Posts Tagged ‘collaborative’

site: Google Wave – wikipedia
site: About Google Wave – Google

clip: What is Google Wave? – epipho
clip: Google Wave Collaboration Tool – wwwinsanelygreatmac
clip: Google Wave Preview Review “Revolutionise Email”? – mobilephone2003

Yesterday I got my developers ‘sneak peak’ version of the long-promised Google Wave… I have to say that I like it a lot better than wiki for the tasks I’m thinking of using it for.

My first thought is to use this as a curriculum development tool – allowing SME‘s (Subject Matter Experts) and an Instructional Designer (or ID Coordinator) to get together and work synchronously or nonsynchronously on developing courses, units, reading materials, etc.

I can see potential in the future to write the use of this tool into assessments – specially for group work, but also perhaps a way of revising ‘how’ a doument was built (because of the ‘playback’ mode).

Will it kill email? – not convinced, but I can see that it would be a helpful tool in collaborative work. Still won’t be useful for emailing out my Christmas newsletter with pictures of my dogs.


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site: Wikipedia – by Wikipedia
site: Academic Papers on Wikipedia – by Wikipedia
site: Wikipedia Watch – critical look at Wikipedia
site: Principles and Patterns of Social Knowledge Applications – a paper on Wikipedia
clip: Trailer 1 from “Truth in Numbers: The Wikipedia Story”

I think you have worked out by now that I tend to use Wikipedia links to help explain jargon, conceptual and technical words and issues. So, in principal, I’m a fan of using Wikipedia.

Where this gets interesting, though, is siting Wikipedia as an academic source of information.

Do we trust Wikipedia – which is produced by ‘the masses’?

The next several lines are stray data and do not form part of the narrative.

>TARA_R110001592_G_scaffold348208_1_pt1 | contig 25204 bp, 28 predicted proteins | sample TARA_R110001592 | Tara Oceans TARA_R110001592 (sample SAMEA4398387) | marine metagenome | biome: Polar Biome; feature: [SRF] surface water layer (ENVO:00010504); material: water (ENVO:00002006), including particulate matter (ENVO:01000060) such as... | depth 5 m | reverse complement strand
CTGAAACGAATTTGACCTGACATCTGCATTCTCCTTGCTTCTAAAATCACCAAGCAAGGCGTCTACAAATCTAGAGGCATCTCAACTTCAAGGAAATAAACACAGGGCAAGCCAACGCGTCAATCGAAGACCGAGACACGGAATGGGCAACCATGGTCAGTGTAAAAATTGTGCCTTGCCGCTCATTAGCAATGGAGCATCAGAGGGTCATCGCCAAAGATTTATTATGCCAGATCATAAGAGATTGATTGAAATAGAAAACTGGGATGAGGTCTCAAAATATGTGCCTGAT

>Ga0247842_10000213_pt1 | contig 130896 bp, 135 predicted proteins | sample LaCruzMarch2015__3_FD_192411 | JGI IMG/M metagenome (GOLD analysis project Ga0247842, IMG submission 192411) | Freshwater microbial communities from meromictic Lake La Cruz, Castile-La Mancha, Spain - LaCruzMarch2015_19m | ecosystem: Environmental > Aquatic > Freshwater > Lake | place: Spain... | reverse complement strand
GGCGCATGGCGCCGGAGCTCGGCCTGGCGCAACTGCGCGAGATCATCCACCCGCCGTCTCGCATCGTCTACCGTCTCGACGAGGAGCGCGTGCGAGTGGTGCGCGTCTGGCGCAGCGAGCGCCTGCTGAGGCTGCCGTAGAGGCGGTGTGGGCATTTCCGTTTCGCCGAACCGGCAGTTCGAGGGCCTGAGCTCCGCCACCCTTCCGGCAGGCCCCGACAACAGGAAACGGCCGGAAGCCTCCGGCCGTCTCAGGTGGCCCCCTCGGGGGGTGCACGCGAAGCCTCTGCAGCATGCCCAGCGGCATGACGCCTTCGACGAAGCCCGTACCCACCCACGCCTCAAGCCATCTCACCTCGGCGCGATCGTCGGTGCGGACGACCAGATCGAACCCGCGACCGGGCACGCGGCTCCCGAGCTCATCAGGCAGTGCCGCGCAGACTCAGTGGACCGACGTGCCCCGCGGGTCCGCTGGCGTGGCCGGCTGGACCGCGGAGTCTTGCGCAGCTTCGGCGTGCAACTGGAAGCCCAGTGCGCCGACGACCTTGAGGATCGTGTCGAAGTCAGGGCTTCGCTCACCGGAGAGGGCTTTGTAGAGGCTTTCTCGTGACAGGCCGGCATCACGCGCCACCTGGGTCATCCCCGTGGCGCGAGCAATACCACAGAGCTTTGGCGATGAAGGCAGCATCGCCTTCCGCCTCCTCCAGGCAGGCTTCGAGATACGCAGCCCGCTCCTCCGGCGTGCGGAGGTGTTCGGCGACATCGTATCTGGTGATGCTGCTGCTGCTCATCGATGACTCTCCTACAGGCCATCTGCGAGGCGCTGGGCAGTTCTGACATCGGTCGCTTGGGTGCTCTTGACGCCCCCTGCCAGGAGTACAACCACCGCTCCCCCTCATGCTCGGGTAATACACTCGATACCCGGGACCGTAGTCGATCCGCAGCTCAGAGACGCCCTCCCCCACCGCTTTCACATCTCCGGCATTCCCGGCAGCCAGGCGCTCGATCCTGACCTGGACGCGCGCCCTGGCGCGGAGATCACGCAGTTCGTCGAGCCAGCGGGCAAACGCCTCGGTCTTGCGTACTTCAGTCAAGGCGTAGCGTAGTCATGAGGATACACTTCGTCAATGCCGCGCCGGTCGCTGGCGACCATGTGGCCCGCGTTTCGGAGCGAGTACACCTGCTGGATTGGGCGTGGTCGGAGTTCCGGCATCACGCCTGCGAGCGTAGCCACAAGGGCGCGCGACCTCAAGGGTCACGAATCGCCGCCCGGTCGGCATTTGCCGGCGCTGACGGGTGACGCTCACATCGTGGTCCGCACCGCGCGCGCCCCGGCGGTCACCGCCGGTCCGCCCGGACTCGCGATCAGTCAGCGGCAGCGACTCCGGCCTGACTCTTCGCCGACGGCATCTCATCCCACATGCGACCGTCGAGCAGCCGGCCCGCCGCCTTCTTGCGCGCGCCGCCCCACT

Or do we disown Wikipedia in favour of academically peer-reviewed works – therefore, produced by ‘the few and elite’?

My own view is that with ALL sources, it needs to be measured – for bias, for its own sources, for relevancy, for reliability. I like using Wikipedia as a first step in research, it tells me the basics and then I dig further into the sources mentioned at the end of the article.

In my own study, the academics will not accept Wikipedia being sited, so I leave it out of the bibliography.

– That being all tertiary… should Wikipedia be accepted as source for Primary or Secondary schools?

– Is Wikipedia more up-to-date (and so ‘correct’) then those huge collections of encyclopedia that collect dust in the reserve section of the library – and requires yearly ‘updates’ that never get used?

– Wikipedia is certainly more accessable then other encyclopedia, but is that a good thing?

– Is the collective might always right when it comes to ‘truth’ – or does that lead to being revisionist? is being revisionist wrong?

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When I first saw e-Portfolios (for example – my me.edu.au portfolio also my LinkedIn page) they looked like a somewhat-interactive CV of activities and achievements. Useful, yes, but not like what the bigger e-Portfolios do.

I’ve been taking a look at a FOSS (Free Open Source Software) e-Portfolio software called Mahara AND at the same time reviewing clips on e-Portfolios (like these two clips…)

There seems to be a big difference between the ‘thing’ described in the clips (like Mahara) and what I had previously know as e-Portfolios. The e-Portfolios in the clips seem to have a huge amount of ability around networking principals in addition to the Pretty Page where someone might read a little about you.

Something to think about…